COLUMBIA — Although she was allowed to plead guilty to a misdemeanor, Kelli Smith, the woman who caused the crash that killed Thomas Sullivan in Montgomery County in 2012, wasn't let off the hook by the victim's family on Monday.

“After Tommy’s death, I wanted to know who Kelli Smith was,” said Jan Sullivan, the victim’s stepmother. She said she looked up Smith’s social media profile and saw many posts she felt reflected a “partying lifestyle." She said Smith's lifestyle was ultimately responsible for her step-son’s death.

“Tommy was killed by an intoxicated driver,” she said.

The crash occurred on Feb. 25, 2012, when Smith drove in the wrong direction on Interstate 70 and crashed into Sullivan's car, killing him. When emergency responders pulled her out of her wrecked car, she was naked from the waist down. After she was transported to University Hospital, a nurse noticed bruises she considered to be consistent with sexual assault.

Smith sustained a traumatic brain injury and has no memory of the hours leading up to the crash.

The cause of Smith's intoxication was very much central to the case her defense attorney, Jennifer Bukowsky, sought to present in her first trial that ended in her conviction for felony vehicular manslaughter and a sentence of five years in prison.

Bukowsky raised questions about the reliability of laboratory results used in Smith's first trial that showed her slightly over the legal limit for blood alcohol content. She also focused on investigators' lack of attention to evidence that Smith, who was 22 at the time, might have been given a "date rape" drug and sexually assaulted just before the crash.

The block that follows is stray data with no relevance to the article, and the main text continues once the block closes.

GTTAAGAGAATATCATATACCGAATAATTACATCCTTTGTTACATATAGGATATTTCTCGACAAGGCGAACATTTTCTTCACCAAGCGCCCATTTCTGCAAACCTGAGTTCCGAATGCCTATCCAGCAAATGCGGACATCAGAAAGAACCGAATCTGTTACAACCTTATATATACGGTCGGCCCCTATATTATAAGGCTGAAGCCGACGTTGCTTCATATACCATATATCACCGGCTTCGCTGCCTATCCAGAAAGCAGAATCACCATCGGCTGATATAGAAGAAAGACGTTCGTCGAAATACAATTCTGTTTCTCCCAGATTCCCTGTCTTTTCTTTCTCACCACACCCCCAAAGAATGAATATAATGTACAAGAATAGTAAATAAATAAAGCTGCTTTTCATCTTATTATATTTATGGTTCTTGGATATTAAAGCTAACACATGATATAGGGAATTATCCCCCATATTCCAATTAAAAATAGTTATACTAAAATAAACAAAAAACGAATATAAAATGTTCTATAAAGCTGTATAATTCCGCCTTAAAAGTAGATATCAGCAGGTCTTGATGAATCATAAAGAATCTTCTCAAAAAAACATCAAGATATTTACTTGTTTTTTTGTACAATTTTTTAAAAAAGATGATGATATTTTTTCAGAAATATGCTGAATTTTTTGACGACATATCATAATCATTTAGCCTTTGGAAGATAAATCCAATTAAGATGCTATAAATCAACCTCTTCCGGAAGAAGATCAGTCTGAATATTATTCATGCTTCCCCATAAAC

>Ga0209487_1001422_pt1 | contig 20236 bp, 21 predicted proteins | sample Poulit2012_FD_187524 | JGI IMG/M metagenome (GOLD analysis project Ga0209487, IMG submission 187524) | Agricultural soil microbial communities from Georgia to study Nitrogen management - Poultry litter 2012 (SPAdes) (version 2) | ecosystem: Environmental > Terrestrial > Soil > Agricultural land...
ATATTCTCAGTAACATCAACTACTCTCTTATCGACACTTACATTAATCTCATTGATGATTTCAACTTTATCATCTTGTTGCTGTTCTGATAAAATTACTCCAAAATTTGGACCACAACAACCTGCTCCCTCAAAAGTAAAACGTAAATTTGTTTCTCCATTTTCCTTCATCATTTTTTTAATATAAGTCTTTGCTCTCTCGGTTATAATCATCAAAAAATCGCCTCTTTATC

Bukowsky appealed the jury's decision, and in December 2015, the Eastern District Court of the Missouri Court of Appeals granted her a new trial.

This time, the Montgomery County prosecutor pulled the plug on a trial that was set to begin next week. Smith accepted a plea agreement to misdemeanor careless and imprudent driving. She will be on probation for two years, during which she cannot buy, possess or drink alcohol. During those two years, she is required to do 120 hours of community service.

Bukowsky said the State’s willingness to come to a resolution came about following the deposition of the State’s expert witness, Christopher Long, who is a forensic toxicologist at the St. Louis County Medical Examiner’s Office.

Long indicated during last week's deposition that the blood sample previously used by the Missouri State Highway Patrol was a flawed sample and was not reliable, Bukowsky said. 

She said that Long felt he could no longer testify on behalf of the state.

“We were ready to proceed to retrial. We felt confident in our case,” she said. But at the end of the day, Bukowsky said, it was in Smith's best interest.

In his victim impact statement, David Warner, Sullivan’s brother, spoke about the long-term effects the crash had on Sullivan’s family. He said, from the perspective of Sullivan's children, Smith is not known as a victim — she is the person who killed their dad. He said he hopes that if she ever has children, they "remain untouched by loss."

Warner called Smith’s defense of being drugged and assaulted as “far-fetched excuses.”

Angie Warner, wife of David Warner and Thomas Sullivan’s sister-in-law, asserted that the evidence of a sexual assault was insufficient, and referenced her experience as a women’s health nurse practitioner.

“A misdemeanor charge for killing someone is really hard to swallow,” said Angie Warner.

“It really seems to cheapen Tommy’s life,” David Warner said.

Supervising editors are Katherine Reed and Allison Colburn.

  • Assistant director of outreach, former assistant city editor and reporter. Reach me at trblatchford@mizzou.edu or on Twitter @blatchfordtr.

  • Miranda Moore is a state house reporter at the Missourian. She is a graduate student at the University of Missouri School of Journalism who studies investigative and international reporting.

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